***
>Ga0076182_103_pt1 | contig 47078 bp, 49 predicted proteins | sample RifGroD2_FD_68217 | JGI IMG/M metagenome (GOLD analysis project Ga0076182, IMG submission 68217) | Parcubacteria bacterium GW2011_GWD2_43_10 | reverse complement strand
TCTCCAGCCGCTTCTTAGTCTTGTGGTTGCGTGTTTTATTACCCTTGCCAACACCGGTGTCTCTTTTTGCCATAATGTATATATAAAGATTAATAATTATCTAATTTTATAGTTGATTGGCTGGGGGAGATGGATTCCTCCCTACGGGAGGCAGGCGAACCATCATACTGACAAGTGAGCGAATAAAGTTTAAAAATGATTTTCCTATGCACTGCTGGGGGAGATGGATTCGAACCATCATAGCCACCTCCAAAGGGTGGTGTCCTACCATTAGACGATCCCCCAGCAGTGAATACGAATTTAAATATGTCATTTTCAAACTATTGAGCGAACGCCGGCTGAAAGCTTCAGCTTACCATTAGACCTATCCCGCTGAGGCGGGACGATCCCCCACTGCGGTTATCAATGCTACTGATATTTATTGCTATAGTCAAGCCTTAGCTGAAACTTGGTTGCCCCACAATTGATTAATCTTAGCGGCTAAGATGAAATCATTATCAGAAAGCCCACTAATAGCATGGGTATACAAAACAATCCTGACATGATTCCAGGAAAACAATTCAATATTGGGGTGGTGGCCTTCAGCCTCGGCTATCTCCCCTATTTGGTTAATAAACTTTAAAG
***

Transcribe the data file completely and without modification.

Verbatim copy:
>Ga0076182_103_pt1 | contig 47078 bp, 49 predicted proteins | sample RifGroD2_FD_68217 | JGI IMG/M metagenome (GOLD analysis project Ga0076182, IMG submission 68217) | Parcubacteria bacterium GW2011_GWD2_43_10 | reverse complement strand
TCTCCAGCCGCTTCTTAGTCTTGTGGTTGCGTGTTTTATTACCCTTGCCAACACCGGTGTCTCTTTTTGCCATAATGTATATATAAAGATTAATAATTATCTAATTTTATAGTTGATTGGCTGGGGGAGATGGATTCCTCCCTACGGGAGGCAGGCGAACCATCATACTGACAAGTGAGCGAATAAAGTTTAAAAATGATTTTCCTATGCACTGCTGGGGGAGATGGATTCGAACCATCATAGCCACCTCCAAAGGGTGGTGTCCTACCATTAGACGATCCCCCAGCAGTGAATACGAATTTAAATATGTCATTTTCAAACTATTGAGCGAACGCCGGCTGAAAGCTTCAGCTTACCATTAGACCTATCCCGCTGAGGCGGGACGATCCCCCACTGCGGTTATCAATGCTACTGATATTTATTGCTATAGTCAAGCCTTAGCTGAAACTTGGTTGCCCCACAATTGATTAATCTTAGCGGCTAAGATGAAATCATTATCAGAAAGCCCACTAATAGCATGGGTATACAAAACAATCCTGACATGATTCCAGGAAAACAATTCAATATTGGGGTGGTGGCCTTCAGCCTCGGCTATCTCCCCTATTTGGTTAATAAACTTTAAAG